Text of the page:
At this point, however, we don’t know how deep Nic’s curiosity is.  What we do know is that he came to chat about the signs Jesus was performing.  We also know that Jesus was interested in talking about something more important: rebirth. 

The phrase, “Kingdom of God,” would have certainly grabbed Nic’s attention.  He and his friends among the Pharisees were ready to see some kingdom action.  But the idea of a rebirth to enter the kingdom was foreign.  After all, the Kingdom of God is the coming earthly reign of the Son of David… what is Jesus talking about?  Just like in college, where you have to pass “101” to move on to “201,” Jesus says being born again is a prerequisite for participation in the Kingdom of God.

The word for “again” in verse 3 really means “from above.”  In order to see the Kingdom, one has to be born “from above.”  Now, the New Testament makes no distinction between the requirements for people to go to heaven and those to see the Kingdom, though there is distinction between "heaven" and the Kingdom.  The same requirements exist for both.   Thus, those who are saved get to “see” the kingdom.  In fact, this is the only time “kingdom” is mentioned in the book of John.  This does not mean that the Kingdom is heaven, however; it only means the requirements are the same for both.

Christ's message is radical.  Nic was a Pharisee of Pharisees; a tither of tithers; a Sabbath-keeper of Sabbath-keepers; a guardian of the Law.  He kept his nose clean and probably expected to be a full participant in the Kingdom because of it.  However, Jesus later calls the Pharisees “whitewashed tombs, which outwardly appear beautiful, but within are full of dead people’s bones and all uncleanness” (Matt 23:27)—a spirit that is certainly displeasing to God.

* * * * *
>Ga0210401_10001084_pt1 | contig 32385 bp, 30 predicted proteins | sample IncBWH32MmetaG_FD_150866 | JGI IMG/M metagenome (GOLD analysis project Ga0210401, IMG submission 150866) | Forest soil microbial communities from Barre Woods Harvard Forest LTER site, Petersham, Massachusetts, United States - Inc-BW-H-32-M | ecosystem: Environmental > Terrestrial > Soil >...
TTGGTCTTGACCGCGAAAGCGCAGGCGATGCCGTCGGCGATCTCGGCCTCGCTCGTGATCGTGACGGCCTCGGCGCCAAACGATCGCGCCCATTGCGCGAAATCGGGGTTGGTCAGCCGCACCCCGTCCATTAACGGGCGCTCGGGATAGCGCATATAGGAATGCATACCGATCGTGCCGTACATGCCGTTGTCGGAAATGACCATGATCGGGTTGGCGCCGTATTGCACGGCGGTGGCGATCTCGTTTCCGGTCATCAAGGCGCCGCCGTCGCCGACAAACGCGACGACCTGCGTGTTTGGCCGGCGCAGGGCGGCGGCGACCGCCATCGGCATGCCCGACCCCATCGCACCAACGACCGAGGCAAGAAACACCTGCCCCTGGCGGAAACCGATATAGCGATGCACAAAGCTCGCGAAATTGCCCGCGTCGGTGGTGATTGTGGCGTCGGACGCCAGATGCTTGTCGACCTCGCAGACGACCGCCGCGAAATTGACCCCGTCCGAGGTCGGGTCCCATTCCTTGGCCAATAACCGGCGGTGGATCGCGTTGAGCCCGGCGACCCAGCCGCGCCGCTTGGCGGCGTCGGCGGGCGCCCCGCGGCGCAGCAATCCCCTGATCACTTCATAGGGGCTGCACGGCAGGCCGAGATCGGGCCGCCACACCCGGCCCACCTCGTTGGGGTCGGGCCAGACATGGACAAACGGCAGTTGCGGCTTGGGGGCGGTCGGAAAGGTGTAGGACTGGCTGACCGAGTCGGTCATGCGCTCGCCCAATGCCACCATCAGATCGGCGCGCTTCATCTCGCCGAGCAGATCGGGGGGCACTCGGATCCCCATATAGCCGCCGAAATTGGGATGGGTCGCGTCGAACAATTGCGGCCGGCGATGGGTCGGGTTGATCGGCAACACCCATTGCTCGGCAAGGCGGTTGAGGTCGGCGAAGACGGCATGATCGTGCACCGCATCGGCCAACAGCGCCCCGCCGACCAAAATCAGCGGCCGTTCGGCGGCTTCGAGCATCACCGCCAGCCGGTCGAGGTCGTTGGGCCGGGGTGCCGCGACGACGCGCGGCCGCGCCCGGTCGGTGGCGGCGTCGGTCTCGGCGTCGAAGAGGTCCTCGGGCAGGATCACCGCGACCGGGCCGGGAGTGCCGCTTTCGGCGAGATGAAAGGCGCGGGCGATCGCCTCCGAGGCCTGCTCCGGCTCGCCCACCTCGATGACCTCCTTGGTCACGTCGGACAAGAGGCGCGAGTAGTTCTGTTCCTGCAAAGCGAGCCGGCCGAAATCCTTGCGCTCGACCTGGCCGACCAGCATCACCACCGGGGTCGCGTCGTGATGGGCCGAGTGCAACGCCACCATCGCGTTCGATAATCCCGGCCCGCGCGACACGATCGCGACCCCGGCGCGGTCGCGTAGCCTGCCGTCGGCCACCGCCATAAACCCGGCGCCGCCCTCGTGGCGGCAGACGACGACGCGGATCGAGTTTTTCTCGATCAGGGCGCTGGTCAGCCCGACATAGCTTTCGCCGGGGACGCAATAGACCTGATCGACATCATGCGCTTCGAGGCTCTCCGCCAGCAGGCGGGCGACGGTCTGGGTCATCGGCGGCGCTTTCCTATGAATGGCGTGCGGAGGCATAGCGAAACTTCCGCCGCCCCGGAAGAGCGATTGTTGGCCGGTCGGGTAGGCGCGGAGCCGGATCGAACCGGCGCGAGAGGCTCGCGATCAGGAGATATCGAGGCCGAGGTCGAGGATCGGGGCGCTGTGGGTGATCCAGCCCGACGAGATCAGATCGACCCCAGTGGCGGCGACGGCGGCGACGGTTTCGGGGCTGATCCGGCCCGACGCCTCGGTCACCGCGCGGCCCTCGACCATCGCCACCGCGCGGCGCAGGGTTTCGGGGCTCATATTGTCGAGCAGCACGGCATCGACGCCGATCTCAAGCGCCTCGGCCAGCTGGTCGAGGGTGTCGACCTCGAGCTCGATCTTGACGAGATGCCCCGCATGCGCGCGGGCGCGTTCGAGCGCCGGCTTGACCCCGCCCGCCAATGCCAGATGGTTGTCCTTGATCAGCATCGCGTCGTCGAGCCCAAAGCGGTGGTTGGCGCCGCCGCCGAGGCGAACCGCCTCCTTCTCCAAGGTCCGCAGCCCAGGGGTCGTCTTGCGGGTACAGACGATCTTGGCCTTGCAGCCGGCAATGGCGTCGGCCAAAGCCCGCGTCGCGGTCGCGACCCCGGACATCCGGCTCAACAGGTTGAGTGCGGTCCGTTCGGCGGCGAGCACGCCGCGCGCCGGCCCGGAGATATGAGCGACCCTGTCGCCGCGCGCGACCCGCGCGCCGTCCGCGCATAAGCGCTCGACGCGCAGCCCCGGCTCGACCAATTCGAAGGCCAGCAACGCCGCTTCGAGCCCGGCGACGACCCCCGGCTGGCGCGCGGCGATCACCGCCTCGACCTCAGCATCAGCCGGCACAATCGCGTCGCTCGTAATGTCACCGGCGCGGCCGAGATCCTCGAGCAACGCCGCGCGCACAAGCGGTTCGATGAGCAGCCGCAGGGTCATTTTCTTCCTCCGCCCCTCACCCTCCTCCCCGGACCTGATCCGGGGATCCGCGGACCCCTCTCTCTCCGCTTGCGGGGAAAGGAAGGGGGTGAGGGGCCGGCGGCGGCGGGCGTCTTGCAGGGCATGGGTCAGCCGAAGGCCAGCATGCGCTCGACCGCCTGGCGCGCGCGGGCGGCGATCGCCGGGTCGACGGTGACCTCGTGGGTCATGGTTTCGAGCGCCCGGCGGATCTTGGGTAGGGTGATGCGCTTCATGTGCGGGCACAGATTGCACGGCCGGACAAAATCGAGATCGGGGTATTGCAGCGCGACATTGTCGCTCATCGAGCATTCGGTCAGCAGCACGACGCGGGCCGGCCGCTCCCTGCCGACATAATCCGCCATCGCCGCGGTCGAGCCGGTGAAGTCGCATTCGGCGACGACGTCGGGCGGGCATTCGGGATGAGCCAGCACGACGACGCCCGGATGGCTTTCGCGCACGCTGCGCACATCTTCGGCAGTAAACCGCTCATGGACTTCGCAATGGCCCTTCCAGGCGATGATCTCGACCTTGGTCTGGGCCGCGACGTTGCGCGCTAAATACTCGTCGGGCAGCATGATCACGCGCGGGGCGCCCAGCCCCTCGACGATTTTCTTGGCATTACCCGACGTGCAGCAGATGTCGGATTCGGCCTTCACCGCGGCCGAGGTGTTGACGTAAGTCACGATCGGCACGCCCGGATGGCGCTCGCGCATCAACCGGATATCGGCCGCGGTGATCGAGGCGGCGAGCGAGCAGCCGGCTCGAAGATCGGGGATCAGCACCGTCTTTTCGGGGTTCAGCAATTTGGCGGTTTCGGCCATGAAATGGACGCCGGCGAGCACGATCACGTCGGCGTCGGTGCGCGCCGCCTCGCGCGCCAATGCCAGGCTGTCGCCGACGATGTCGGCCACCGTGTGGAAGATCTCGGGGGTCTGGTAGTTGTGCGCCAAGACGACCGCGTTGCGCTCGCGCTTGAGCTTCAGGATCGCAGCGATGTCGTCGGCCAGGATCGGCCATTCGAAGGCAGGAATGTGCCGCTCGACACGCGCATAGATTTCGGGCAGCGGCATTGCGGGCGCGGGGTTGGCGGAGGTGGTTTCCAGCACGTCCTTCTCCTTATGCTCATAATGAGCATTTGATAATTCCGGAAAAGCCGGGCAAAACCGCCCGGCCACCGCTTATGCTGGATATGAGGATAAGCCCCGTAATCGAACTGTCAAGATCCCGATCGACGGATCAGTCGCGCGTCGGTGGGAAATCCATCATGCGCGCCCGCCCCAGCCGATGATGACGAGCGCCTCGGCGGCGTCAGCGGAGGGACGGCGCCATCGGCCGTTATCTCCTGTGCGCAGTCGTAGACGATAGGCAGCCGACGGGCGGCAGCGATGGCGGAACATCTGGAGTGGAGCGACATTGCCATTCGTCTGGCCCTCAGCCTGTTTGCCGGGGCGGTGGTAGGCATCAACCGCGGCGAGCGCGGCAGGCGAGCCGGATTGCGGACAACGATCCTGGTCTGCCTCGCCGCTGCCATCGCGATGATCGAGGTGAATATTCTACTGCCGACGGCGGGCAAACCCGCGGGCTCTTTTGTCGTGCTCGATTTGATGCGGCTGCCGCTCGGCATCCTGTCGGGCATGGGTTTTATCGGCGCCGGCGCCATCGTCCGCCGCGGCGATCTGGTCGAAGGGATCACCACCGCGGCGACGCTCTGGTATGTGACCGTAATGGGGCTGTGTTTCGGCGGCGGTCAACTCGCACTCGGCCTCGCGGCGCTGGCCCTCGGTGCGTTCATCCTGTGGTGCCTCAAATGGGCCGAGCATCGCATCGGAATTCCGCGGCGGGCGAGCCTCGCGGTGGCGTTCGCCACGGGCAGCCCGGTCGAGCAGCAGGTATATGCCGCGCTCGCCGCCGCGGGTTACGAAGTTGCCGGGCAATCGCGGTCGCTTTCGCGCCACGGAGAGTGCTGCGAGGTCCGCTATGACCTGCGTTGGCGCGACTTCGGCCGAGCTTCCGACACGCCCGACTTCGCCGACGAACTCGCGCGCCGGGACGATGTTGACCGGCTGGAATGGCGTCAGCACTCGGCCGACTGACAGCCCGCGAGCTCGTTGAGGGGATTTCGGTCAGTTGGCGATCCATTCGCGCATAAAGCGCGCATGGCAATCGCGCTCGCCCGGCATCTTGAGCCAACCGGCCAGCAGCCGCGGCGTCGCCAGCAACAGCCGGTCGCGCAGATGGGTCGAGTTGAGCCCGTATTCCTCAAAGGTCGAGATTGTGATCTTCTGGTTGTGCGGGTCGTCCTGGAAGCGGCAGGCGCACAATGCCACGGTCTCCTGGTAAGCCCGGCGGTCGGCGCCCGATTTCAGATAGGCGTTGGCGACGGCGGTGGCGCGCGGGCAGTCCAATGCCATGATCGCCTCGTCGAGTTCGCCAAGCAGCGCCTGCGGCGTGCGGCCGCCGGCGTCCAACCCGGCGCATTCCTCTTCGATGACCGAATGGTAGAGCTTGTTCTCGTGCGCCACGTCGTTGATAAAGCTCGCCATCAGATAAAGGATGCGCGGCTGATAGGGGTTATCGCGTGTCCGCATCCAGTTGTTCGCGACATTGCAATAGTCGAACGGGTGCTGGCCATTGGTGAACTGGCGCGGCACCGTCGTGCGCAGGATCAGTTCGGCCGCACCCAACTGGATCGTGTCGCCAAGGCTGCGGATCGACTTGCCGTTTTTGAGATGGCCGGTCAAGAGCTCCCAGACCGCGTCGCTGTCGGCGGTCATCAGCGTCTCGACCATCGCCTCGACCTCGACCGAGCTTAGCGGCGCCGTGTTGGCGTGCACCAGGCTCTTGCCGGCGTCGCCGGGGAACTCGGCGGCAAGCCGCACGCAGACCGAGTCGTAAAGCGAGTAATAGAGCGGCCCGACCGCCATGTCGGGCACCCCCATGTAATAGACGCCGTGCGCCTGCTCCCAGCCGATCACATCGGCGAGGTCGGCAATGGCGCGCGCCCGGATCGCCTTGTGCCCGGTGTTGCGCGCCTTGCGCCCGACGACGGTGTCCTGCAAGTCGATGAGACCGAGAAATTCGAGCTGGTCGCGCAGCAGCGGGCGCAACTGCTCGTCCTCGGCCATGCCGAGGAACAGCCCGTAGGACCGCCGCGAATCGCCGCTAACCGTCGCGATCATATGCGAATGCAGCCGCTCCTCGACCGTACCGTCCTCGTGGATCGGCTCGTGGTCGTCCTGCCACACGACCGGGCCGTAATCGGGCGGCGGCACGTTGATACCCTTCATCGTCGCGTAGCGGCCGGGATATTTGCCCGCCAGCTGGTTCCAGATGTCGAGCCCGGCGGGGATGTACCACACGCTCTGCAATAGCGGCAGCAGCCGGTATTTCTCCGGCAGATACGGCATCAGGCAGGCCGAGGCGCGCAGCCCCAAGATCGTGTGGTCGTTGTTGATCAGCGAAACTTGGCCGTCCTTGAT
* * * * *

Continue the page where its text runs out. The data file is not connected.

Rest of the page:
Perhaps you think you are in good with God, scoring brownie points because of how well you behave or the Christian apparel you wear, how much Bible you read, or how much time and money you give to God’s work.  Or, on the other end of the spectrum, maybe you look at the Pharisees and think, “If they couldn’t make it, I have no chance!”  In either case, if you really want to experience the good news of Christmas, you must trust in the only one of whom God said He was “well pleased” (Matt 3:17; 17:5).  We have to be born from above.

Specifically, we also have to be born of water and Spirit.  Let’s start with water—what did Jesus mean in verse 5?  Some people have suggested this means Christian baptism, but I’m not so sure.   In verse 6, Jesus contrasts the physical to the spiritual.  It would seem strange to have “water,” a physical element, instrumental in spiritual birth.  Jesus contrasts these the physical and spiritual again in John 6—in verse 41, He claims to be “the bread that came down from heaven,” the “bread of life” (v. 48), calling His flesh food and His blood drink (vv. 51, 53–57). In verse 63, however, He says “the flesh is of no avail” and that the words He had been speaking were in reference to spiritual truths.  If the water in 3:5 is spiritual, then it must refer to the water of Ephesians 5:26, which says that Christ has cleansed the church “by the washing of water with the word.”